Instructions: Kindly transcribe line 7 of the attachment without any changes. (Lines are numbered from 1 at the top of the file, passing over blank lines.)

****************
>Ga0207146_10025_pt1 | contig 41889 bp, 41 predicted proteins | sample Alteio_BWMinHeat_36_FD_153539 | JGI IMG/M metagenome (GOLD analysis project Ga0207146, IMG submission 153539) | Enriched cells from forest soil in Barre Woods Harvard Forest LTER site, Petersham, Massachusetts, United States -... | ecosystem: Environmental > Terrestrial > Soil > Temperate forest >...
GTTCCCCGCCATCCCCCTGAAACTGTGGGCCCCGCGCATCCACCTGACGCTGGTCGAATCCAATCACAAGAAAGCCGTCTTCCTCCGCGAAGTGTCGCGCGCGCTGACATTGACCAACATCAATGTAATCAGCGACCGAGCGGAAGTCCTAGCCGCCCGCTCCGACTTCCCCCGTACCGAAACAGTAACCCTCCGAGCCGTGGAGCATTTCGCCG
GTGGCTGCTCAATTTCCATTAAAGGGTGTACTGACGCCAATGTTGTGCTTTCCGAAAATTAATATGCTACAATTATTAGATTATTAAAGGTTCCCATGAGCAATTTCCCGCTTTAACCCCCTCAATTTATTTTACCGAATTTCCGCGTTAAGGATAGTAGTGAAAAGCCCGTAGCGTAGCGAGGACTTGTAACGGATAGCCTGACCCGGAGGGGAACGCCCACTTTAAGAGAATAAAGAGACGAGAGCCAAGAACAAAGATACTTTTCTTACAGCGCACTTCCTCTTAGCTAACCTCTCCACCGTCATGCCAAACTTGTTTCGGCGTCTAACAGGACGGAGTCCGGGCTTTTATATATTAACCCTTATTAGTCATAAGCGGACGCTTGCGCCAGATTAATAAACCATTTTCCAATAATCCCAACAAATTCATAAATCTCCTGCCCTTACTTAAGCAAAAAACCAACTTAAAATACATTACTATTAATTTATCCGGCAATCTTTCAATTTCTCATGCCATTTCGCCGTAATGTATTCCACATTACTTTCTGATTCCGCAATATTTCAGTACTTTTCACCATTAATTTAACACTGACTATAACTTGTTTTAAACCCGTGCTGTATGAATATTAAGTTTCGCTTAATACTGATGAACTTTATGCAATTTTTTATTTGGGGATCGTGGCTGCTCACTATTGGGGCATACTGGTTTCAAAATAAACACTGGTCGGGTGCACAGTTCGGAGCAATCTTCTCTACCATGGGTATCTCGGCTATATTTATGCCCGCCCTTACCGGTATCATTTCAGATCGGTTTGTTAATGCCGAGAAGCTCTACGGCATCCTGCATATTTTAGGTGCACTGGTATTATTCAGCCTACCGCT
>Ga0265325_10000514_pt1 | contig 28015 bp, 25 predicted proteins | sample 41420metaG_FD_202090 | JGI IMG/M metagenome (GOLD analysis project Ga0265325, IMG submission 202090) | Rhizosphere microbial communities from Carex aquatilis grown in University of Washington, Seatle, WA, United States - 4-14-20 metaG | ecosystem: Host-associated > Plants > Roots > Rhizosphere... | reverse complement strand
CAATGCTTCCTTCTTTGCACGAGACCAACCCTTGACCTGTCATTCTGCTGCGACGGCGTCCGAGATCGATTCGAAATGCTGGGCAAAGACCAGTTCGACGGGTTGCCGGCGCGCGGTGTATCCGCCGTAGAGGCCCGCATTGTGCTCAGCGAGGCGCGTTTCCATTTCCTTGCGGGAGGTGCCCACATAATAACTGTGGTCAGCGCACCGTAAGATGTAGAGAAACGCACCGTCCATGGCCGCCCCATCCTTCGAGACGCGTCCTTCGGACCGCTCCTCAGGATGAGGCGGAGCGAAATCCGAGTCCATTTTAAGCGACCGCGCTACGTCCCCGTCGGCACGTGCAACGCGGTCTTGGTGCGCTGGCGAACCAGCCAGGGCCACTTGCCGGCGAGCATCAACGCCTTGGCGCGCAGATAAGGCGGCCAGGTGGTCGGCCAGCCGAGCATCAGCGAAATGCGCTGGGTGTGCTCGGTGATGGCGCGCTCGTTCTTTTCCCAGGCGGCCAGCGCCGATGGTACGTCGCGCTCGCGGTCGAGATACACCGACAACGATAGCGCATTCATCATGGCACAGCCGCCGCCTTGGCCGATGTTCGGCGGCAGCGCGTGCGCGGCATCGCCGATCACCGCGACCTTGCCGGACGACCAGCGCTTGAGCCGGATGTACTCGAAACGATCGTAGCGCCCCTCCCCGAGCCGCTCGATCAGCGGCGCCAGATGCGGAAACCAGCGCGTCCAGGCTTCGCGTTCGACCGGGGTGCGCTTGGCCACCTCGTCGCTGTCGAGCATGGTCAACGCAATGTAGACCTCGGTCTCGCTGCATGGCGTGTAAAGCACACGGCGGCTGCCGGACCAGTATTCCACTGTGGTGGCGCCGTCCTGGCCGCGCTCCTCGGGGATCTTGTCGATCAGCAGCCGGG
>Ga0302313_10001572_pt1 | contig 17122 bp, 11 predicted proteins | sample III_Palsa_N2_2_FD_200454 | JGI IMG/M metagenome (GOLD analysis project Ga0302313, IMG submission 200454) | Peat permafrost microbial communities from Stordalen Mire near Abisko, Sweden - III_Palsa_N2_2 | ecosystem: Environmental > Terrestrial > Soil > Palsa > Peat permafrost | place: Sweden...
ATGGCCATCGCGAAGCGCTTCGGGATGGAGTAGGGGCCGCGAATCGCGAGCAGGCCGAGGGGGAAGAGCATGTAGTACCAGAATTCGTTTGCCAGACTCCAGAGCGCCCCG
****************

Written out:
ATGGCCATCGCGAAGCGCTTCGGGATGGAGTAGGGGCCGCGAATCGCGAGCAGGCCGAGGGGGAAGAGCATGTAGTACCAGAATTCGTTTGCCAGACTCCAGAGCGCCCCG